Jorge Salgado

Manuel Margot reflects on a successful first half in the San Diego organization.

Margot, 21, has lived up to the hype that surrounded his arrival in the San Diego organization.

Manuel Margot was considered the centerpiece of the Craig Kimbrel trade with the Boston Red Sox. The speedy centerfielder was touted as a potential five-tool player, who at worst, would develop into a tremendous defensive outfielder with an average bat. 

The 21-year-old outfielder impressed in spring training by hitting .318/.348/.545 in big league camp with three doubles, a triple, and seven runs scored. Margot finished last season playing in Double-A with the Boston organization and many expected the talented outfielder would begin the year in San Antonio. Instead, the Padres were aggressive with their assignment and bumped Margot to Triple-A El Paso. The young outfielder has had a relatively smooth transition in his first half-season in a new organization. 

“It hasn’t been too different for me at all. Some clubs have different guidelines and rules but at the end of the day, baseball is baseball. If you are confident in your game, then you will feel good in any situation, regardless of where you play,“ said Margot through an interpreter before participating in the Futures Game at Petco Park last month. 

Margot has been one of the best players in the Pacific Coast League, where he amongst the league leaders in many offensive categories. As of press time, Margot is hitting .311/.358/.451, with six homers, 44 RBI, and 24 stolen bases. He is third in the PCL with 83 runs scored (teammates Hunter Renfroe and Carlos Asuaje rank first and second, respectively) and his 24 steals have him ranked in the top-ten. The high contact, low strikeout rates make Margot an obvious candidate to leadoff in San Diego.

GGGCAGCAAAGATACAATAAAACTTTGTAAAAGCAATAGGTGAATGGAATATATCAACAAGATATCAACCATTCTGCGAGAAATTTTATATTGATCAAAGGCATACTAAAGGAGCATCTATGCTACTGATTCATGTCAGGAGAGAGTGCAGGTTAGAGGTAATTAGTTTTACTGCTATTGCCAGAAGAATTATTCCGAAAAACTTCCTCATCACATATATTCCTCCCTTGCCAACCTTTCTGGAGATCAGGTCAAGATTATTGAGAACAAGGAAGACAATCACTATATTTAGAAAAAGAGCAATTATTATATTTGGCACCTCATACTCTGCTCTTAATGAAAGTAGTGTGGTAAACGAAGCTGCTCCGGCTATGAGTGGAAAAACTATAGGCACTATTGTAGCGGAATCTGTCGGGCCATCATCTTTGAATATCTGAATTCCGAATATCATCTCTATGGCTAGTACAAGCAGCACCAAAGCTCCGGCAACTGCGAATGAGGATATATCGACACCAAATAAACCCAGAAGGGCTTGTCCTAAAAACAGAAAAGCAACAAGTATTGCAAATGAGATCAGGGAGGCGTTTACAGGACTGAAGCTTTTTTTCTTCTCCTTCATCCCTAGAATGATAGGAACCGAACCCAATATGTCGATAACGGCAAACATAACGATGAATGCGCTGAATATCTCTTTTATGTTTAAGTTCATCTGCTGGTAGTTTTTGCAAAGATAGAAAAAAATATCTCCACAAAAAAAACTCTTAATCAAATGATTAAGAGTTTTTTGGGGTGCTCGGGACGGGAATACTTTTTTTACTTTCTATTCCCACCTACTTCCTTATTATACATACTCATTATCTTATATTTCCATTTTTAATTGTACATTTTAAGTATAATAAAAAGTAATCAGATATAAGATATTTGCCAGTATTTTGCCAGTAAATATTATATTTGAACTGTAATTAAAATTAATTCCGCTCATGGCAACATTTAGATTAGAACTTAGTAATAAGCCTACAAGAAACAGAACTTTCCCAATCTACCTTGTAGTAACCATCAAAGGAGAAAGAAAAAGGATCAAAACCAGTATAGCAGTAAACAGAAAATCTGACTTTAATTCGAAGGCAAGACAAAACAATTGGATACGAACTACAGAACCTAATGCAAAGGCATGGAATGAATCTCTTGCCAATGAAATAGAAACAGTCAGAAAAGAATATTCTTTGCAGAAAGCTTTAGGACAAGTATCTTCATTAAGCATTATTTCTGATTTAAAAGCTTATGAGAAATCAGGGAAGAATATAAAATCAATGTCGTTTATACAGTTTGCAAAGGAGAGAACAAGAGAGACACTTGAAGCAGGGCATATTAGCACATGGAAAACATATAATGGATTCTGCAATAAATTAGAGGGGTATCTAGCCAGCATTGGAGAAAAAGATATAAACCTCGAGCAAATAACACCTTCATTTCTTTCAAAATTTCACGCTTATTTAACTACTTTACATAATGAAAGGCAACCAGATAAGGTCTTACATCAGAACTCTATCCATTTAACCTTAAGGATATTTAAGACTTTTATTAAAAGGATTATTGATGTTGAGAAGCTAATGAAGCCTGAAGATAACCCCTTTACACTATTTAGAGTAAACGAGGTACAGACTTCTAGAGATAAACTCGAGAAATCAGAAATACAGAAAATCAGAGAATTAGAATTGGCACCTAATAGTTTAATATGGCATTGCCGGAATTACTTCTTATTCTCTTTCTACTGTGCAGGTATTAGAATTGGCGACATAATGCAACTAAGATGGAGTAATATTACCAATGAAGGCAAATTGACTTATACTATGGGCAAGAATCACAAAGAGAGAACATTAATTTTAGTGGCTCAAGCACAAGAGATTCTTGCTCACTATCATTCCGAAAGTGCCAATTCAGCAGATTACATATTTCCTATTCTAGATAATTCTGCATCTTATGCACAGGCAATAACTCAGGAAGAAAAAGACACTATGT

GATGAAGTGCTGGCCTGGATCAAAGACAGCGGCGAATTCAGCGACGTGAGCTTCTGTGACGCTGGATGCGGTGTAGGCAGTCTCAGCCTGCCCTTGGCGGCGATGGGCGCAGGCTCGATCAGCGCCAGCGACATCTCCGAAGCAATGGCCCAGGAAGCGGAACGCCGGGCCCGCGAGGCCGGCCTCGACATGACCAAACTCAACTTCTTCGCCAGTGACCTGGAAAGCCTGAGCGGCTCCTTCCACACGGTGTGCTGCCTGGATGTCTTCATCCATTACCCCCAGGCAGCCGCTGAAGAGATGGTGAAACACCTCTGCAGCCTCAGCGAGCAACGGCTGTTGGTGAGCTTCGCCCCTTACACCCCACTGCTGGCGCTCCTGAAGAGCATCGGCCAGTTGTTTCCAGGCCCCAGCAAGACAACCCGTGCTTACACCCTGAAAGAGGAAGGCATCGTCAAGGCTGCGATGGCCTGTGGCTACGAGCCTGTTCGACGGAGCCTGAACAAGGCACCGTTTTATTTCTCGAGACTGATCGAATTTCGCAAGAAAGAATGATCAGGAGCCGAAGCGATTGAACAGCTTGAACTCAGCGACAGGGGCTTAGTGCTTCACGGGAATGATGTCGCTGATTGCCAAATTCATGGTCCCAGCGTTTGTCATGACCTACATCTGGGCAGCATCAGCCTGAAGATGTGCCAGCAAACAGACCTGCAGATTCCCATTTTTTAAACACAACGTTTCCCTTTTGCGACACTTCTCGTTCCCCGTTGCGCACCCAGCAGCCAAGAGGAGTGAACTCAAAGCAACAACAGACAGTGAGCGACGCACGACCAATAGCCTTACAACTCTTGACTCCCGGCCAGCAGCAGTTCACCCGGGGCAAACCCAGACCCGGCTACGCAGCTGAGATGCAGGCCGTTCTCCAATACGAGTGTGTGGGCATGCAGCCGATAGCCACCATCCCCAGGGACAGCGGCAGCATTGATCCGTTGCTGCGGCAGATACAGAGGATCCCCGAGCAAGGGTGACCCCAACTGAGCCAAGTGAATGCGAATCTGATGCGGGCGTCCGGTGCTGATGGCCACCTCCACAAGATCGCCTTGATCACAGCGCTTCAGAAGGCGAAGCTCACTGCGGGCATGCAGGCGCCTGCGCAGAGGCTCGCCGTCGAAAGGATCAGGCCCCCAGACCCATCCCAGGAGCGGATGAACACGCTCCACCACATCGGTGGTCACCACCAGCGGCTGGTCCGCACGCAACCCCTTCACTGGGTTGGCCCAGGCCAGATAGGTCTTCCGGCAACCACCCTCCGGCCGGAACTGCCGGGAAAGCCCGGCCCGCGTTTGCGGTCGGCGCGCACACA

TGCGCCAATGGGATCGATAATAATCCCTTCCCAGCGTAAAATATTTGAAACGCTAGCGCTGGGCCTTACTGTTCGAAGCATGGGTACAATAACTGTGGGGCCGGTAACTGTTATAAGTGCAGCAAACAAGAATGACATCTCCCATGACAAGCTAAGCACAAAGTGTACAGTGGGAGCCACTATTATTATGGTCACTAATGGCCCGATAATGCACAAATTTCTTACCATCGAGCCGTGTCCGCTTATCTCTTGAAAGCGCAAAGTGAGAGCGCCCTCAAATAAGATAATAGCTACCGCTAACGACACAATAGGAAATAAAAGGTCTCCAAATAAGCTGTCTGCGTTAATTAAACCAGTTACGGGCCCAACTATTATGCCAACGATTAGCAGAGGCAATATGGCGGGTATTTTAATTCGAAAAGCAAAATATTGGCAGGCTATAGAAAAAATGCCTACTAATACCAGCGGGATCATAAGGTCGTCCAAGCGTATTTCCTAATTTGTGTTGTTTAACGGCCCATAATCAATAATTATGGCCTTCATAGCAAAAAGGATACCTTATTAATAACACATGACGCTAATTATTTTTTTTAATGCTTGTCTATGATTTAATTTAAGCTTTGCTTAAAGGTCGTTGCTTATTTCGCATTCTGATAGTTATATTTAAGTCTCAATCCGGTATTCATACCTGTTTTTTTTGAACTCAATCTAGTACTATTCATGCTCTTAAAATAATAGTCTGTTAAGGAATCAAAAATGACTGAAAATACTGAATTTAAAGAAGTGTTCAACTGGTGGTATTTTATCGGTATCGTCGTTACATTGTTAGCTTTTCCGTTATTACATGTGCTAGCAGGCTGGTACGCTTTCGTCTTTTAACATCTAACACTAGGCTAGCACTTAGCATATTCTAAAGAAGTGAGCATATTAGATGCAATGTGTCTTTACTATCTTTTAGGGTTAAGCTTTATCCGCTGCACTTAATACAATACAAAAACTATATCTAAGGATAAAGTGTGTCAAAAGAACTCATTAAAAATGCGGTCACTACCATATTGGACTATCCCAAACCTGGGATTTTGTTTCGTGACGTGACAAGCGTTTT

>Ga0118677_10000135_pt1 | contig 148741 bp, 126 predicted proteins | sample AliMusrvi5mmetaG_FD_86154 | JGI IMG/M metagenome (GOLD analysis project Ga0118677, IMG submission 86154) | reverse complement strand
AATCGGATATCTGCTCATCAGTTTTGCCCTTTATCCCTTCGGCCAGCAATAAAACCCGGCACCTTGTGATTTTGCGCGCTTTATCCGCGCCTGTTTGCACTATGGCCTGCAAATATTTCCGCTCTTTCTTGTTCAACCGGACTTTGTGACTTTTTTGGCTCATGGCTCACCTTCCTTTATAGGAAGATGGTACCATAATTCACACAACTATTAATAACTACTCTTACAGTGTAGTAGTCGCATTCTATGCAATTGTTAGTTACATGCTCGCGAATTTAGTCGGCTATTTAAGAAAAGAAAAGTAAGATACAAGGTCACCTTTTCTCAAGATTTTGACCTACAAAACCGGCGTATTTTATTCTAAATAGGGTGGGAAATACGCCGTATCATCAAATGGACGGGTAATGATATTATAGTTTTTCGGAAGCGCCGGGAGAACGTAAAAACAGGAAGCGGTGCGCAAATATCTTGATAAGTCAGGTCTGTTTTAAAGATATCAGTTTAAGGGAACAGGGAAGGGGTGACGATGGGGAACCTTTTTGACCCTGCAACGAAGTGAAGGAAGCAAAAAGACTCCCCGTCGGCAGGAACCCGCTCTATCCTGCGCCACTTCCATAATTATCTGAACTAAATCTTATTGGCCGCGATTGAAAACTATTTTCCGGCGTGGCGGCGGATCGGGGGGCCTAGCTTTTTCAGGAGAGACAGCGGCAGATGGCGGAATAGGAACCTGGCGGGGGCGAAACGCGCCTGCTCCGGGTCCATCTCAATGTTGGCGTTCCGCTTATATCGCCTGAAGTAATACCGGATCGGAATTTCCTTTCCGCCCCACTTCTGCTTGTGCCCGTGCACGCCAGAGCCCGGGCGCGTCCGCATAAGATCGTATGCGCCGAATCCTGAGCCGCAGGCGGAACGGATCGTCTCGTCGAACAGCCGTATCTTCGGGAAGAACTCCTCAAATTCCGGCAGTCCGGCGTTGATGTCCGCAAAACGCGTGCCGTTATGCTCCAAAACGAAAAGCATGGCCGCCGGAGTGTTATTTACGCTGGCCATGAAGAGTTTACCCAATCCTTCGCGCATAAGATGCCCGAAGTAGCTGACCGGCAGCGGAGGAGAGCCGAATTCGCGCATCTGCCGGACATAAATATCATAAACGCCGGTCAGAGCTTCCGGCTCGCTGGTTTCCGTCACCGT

“I feel very confident leading off. I have some speed to my game, so if that puts pressure on the pitchers, that will normally help out, in terms of scoring runs. I enjoy being able to start things off at the beginning of the game”

Margot has also been quite successful when behind in the count. Most coaches preach the importance of getting ahead in the count but in 2016, Margot has actually faired much better when falling behind. Margot’s slash line when behind in the count is .331/.333/434, displaying the type of adjustments the young hitter is capable of. 

“It’s all about trying to make contact and put a good swing on the ball, regardless of the count. I don’t make a big change when behind -- I just always want to put the ball in play.”

The young outfielder made quite the introduction to the San Diego fans in the Futures Game, where he started in center field and led off for the World team. Margot went one-for-four in the game and scored a pair of runs. The highlight of Margot’s appearances was the spectacular grab that he made in right-center field, robbing USA catcher Carson Kelly of a sure home run. 

“For me, it was the best catch of my career, especially with it being in San Diego. For the fans that haven’t seen me play, hopefully, it is something for them to look forward to.” 

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